At the start of the current academic year, David Rew — formerly the Vice-President of Student Services and Planning at Red River College — took over as Interim President and CEO, following the departure of former president Stephanie Forsyth.
Born in Scotland and raised in Malaysia, Rew has been an RRC employee for the last 35 years, and brings a wealth of experience and expertise to his new role, having in the past served as everything from co-op coordinator and instructor to program chair and dean.
We sat down with Rew to discuss his vision for the coming academic year, as well as his hopes and goals for the College going forward. Continue reading →
Many of the trades require a certain set of skills to enter the profession. Of all the trades, it is perhaps the Millwright that offers the opportunity to practice the most diverse set of skills.
The “mill” in the word millwright comes from the early days when specialized carpenters built and maintained workings in flour mills, sawmills or paper mills powered by water or wind. The millwrights of the 17th and 18th centuries were quite different from millwrights today. Back then, they were master craftsmen who completely designed and constructed mills.
James Watt had only just perfected the steam engine by the mid-18th century, and up until then of course, water was the only reliable natural power source. Water was directed over hand-constructed wooden mill wheels to generate power.
Millwrights executed every type of engineering operation in the construction of these mills. They designed the patterns of the water wheel systems, carved their gear mechanisms, and finally erected the mill machines.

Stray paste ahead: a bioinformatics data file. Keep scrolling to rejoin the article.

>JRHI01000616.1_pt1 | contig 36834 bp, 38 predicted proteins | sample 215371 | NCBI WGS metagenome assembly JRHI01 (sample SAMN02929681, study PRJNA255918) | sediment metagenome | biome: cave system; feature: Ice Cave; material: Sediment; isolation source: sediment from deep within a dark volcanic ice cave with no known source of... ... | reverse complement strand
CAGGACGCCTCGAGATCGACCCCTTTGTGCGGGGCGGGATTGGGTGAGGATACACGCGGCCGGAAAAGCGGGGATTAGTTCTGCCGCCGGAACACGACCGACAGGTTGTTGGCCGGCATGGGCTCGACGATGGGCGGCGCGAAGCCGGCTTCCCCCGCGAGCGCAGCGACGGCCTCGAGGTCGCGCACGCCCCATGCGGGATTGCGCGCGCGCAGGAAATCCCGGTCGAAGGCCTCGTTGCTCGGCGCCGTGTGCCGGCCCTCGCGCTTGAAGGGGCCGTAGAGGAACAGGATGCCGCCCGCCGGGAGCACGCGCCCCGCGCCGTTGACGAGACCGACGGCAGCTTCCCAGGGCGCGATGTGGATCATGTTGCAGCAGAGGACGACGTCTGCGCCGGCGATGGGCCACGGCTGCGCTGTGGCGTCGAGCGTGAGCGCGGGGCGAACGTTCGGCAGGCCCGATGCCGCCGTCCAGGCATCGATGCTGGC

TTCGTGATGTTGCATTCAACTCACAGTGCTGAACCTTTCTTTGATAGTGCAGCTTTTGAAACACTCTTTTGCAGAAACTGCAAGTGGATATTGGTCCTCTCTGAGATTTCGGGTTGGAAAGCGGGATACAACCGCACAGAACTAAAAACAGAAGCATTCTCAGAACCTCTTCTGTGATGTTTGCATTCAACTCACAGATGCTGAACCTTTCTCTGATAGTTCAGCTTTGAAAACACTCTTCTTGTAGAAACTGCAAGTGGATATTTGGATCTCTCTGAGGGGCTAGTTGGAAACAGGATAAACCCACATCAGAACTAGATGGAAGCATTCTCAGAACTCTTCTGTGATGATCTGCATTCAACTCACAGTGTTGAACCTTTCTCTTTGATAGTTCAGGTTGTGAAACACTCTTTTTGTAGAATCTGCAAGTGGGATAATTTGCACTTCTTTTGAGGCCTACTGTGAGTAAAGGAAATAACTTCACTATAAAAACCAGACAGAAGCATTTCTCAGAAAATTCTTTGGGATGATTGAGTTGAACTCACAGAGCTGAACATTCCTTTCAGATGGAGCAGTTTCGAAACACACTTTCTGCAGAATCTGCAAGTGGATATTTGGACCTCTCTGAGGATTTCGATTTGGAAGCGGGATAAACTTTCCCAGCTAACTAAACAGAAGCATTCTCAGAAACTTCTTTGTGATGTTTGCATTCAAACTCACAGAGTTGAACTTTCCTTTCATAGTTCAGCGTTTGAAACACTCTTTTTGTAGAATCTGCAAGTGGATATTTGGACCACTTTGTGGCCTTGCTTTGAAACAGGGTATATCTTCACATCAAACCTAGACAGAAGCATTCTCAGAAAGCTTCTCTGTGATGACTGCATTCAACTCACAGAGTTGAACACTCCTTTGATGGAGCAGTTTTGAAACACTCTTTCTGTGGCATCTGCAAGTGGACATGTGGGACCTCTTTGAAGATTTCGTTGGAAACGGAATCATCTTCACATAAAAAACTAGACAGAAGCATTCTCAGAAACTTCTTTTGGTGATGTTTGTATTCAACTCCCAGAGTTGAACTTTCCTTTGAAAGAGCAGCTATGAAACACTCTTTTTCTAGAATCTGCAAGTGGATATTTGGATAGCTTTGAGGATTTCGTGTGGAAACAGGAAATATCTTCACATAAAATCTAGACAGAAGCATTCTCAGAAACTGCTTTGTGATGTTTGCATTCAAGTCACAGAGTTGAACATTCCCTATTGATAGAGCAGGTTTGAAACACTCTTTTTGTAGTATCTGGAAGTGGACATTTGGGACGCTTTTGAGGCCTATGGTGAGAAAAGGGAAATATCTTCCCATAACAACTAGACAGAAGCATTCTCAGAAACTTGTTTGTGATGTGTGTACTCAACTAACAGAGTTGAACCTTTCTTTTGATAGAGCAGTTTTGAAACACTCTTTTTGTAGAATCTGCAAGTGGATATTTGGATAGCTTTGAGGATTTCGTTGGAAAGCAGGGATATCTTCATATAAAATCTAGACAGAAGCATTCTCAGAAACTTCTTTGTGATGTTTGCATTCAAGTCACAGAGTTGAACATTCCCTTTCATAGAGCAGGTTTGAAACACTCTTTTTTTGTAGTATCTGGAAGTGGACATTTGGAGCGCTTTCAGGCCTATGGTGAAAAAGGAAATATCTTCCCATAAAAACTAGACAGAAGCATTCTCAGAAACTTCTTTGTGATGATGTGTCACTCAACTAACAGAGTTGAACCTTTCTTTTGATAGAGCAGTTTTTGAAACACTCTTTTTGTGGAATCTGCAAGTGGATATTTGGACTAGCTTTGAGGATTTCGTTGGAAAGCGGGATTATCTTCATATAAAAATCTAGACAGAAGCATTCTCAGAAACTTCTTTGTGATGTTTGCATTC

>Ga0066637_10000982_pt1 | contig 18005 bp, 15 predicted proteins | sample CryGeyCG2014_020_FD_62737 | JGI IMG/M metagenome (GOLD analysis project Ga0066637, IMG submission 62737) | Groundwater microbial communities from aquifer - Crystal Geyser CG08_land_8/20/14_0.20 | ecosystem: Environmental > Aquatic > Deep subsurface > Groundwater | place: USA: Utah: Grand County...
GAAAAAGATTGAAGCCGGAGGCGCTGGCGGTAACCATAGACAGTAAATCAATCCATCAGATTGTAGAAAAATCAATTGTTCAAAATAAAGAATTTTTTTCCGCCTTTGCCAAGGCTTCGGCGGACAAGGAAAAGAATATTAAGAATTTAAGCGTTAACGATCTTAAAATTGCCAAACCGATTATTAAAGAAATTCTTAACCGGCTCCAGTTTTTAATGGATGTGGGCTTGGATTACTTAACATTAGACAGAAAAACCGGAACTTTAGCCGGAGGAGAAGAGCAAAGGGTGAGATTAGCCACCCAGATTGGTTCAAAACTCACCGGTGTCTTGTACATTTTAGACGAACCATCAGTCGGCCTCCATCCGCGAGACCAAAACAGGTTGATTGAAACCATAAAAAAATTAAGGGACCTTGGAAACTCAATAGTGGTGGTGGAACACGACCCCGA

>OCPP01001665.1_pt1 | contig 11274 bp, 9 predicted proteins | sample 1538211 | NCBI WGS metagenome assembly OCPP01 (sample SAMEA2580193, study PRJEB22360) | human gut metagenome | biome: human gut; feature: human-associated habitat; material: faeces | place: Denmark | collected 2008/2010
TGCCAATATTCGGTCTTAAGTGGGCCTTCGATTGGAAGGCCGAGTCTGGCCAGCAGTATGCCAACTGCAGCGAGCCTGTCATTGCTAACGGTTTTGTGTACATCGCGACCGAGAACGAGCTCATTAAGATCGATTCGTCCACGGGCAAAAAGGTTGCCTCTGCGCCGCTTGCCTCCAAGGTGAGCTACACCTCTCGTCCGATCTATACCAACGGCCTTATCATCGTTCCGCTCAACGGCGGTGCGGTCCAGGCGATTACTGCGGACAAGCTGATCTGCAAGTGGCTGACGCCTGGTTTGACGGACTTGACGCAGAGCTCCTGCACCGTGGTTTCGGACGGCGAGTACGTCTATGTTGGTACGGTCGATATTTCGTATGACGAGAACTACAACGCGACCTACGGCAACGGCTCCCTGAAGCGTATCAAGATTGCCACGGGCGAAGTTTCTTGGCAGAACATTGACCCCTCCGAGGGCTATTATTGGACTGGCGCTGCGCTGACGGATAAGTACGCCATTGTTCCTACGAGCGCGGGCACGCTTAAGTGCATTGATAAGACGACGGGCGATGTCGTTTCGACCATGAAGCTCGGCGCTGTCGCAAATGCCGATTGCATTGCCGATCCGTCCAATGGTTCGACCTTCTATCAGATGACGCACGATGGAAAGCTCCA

Their skill sets included working knowledge of drive shafts, bearings, gearing and mechanical belts. Back in the day, the majority of the workings in a mill were built out of wood, however, as technology progressed, stronger and more durable materials were developed, so metals such as iron and steel replaced the use of wood.
A millwright today installs; builds and maintains; and repairs and troubleshoots stationary industrial machinery and mechanical equipment in sites such as factories, production plants and recreational facilities. Millwrights play an essential role in fertilizer plants, steel mills, oil refineries, pumping stations, gas, hydro, steam, or nuclear power plants, as well as other industries worldwide in which heavy machinery is involved. Continue reading →
It is the silly season for politicians this fall – with three elections looming over the next three to 15 months, every media outlet is bursting with political pundits, pooh-bahs and poltroons, announcing and pronouncing on every topic under the sun.
And now we have the unmediated media – the Internet, eagerly awaiting every pearl that drops from wise and unwise lips.
So here’s a novel idea for novice and experienced would-be politicians: be careful what you write on the Internet. Be doubly careful if you are in any way connected to a campaign, because what you say can and will be used against you – or your political associates.
After all their years in politics, you would think the Steeves would have learned this lesson. Continue reading →